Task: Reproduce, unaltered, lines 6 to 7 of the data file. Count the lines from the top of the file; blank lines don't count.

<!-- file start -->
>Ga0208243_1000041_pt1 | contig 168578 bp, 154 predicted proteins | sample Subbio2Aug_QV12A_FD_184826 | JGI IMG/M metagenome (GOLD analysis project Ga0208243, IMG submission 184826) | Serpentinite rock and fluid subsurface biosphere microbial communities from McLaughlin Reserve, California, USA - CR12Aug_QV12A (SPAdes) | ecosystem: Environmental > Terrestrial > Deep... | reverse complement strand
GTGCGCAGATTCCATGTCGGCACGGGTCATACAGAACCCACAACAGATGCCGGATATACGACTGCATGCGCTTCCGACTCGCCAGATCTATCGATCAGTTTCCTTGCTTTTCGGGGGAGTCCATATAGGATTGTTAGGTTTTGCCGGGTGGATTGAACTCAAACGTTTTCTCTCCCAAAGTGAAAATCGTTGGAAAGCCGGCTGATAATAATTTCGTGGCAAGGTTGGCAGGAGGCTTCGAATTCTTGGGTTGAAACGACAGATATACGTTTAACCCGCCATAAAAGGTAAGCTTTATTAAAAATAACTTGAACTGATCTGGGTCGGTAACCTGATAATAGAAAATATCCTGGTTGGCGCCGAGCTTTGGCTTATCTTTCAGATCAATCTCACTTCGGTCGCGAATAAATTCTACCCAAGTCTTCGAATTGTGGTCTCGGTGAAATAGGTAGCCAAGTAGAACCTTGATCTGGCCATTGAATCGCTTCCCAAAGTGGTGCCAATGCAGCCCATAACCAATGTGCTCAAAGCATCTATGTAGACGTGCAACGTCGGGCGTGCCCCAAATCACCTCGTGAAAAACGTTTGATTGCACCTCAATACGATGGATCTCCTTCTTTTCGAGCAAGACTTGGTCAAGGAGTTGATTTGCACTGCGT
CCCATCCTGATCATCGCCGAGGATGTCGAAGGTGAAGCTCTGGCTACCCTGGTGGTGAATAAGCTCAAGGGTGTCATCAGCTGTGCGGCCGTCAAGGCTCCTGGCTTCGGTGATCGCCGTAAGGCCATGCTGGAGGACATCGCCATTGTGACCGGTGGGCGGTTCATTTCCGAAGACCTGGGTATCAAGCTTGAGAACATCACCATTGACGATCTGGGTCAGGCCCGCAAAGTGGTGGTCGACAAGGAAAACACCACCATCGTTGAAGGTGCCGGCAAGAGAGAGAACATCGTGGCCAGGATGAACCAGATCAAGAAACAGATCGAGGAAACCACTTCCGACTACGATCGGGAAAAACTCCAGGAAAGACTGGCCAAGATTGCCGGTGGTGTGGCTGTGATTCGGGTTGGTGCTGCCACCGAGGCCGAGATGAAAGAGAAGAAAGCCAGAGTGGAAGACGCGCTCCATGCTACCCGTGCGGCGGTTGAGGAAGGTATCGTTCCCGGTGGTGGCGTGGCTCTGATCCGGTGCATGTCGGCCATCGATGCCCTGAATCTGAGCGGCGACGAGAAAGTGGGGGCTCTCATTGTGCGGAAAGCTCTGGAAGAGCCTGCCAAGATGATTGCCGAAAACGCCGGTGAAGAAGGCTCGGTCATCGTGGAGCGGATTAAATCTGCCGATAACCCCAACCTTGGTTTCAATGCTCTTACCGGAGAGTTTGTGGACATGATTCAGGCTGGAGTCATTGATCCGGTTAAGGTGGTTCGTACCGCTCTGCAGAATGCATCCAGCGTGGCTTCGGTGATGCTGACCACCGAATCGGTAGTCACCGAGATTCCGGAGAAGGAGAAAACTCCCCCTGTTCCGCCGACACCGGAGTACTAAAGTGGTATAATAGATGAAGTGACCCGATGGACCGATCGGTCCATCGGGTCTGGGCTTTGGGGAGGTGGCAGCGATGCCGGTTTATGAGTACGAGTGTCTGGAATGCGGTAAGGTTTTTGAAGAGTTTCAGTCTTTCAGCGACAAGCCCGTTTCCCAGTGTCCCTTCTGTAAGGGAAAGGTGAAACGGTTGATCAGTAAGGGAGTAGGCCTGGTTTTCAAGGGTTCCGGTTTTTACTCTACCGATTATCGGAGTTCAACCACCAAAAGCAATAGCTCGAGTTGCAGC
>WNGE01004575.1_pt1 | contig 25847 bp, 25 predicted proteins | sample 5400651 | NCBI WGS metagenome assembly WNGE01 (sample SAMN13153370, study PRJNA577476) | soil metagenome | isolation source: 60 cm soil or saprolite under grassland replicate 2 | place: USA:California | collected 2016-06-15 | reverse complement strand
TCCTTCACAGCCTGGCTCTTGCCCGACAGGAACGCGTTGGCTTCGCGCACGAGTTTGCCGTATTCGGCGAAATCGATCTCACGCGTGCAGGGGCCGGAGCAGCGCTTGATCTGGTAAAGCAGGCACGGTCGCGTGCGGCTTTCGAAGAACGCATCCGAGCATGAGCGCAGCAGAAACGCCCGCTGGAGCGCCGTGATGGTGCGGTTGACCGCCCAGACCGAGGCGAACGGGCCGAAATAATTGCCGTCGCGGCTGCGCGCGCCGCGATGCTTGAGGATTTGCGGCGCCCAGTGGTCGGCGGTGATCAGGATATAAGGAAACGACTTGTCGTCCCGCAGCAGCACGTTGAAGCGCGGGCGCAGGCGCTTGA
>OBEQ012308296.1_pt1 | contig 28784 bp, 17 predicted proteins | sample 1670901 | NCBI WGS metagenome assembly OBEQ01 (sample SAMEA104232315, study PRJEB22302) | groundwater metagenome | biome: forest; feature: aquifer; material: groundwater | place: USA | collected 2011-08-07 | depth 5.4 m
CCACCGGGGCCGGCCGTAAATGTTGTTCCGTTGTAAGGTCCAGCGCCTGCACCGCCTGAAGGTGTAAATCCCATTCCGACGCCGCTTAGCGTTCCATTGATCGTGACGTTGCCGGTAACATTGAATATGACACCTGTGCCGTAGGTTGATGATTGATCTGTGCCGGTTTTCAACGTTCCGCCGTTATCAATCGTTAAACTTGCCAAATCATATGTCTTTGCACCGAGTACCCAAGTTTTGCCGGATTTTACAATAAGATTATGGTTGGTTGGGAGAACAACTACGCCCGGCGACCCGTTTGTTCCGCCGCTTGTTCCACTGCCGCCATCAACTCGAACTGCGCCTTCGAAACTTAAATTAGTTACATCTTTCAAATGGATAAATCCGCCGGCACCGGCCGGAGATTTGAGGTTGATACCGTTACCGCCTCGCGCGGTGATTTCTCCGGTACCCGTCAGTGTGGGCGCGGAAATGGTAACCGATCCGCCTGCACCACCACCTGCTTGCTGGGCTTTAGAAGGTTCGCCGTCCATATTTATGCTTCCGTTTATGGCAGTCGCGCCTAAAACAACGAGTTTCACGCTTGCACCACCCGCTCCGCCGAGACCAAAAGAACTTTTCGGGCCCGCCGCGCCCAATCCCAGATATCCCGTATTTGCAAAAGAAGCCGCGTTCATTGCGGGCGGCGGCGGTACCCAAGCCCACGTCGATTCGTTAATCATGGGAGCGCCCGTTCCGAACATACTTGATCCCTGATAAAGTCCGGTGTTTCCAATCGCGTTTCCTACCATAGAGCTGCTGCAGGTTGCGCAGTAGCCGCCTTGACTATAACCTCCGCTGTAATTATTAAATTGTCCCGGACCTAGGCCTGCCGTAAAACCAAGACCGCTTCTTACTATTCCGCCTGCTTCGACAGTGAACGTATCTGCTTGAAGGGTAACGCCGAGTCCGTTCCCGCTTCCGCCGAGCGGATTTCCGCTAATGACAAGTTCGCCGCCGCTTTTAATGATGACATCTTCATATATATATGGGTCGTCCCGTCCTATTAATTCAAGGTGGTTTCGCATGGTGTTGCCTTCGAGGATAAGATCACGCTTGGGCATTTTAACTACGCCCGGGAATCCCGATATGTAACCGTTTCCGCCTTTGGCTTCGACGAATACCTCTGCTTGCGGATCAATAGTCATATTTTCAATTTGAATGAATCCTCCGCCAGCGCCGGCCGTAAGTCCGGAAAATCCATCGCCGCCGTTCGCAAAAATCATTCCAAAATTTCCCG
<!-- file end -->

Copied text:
>OBEQ012308296.1_pt1 | contig 28784 bp, 17 predicted proteins | sample 1670901 | NCBI WGS metagenome assembly OBEQ01 (sample SAMEA104232315, study PRJEB22302) | groundwater metagenome | biome: forest; feature: aquifer; material: groundwater | place: USA | collected 2011-08-07 | depth 5.4 m
CCACCGGGGCCGGCCGTAAATGTTGTTCCGTTGTAAGGTCCAGCGCCTGCACCGCCTGAAGGTGTAAATCCCATTCCGACGCCGCTTAGCGTTCCATTGATCGTGACGTTGCCGGTAACATTGAATATGACACCTGTGCCGTAGGTTGATGATTGATCTGTGCCGGTTTTCAACGTTCCGCCGTTATCAATCGTTAAACTTGCCAAATCATATGTCTTTGCACCGAGTACCCAAGTTTTGCCGGATTTTACAATAAGATTATGGTTGGTTGGGAGAACAACTACGCCCGGCGACCCGTTTGTTCCGCCGCTTGTTCCACTGCCGCCATCAACTCGAACTGCGCCTTCGAAACTTAAATTAGTTACATCTTTCAAATGGATAAATCCGCCGGCACCGGCCGGAGATTTGAGGTTGATACCGTTACCGCCTCGCGCGGTGATTTCTCCGGTACCCGTCAGTGTGGGCGCGGAAATGGTAACCGATCCGCCTGCACCACCACCTGCTTGCTGGGCTTTAGAAGGTTCGCCGTCCATATTTATGCTTCCGTTTATGGCAGTCGCGCCTAAAACAACGAGTTTCACGCTTGCACCACCCGCTCCGCCGAGACCAAAAGAACTTTTCGGGCCCGCCGCGCCCAATCCCAGATATCCCGTATTTGCAAAAGAAGCCGCGTTCATTGCGGGCGGCGGCGGTACCCAAGCCCACGTCGATTCGTTAATCATGGGAGCGCCCGTTCCGAACATACTTGATCCCTGATAAAGTCCGGTGTTTCCAATCGCGTTTCCTACCATAGAGCTGCTGCAGGTTGCGCAGTAGCCGCCTTGACTATAACCTCCGCTGTAATTATTAAATTGTCCCGGACCTAGGCCTGCCGTAAAACCAAGACCGCTTCTTACTATTCCGCCTGCTTCGACAGTGAACGTATCTGCTTGAAGGGTAACGCCGAGTCCGTTCCCGCTTCCGCCGAGCGGATTTCCGCTAATGACAAGTTCGCCGCCGCTTTTAATGATGACATCTTCATATATATATGGGTCGTCCCGTCCTATTAATTCAAGGTGGTTTCGCATGGTGTTGCCTTCGAGGATAAGATCACGCTTGGGCATTTTAACTACGCCCGGGAATCCCGATATGTAACCGTTTCCGCCTTTGGCTTCGACGAATACCTCTGCTTGCGGATCAATAGTCATATTTTCAATTTGAATGAATCCTCCGCCAGCGCCGGCCGTAAGTCCGGAAAATCCATCGCCGCCGTTCGCAAAAATCATTCCAAAATTTCCCG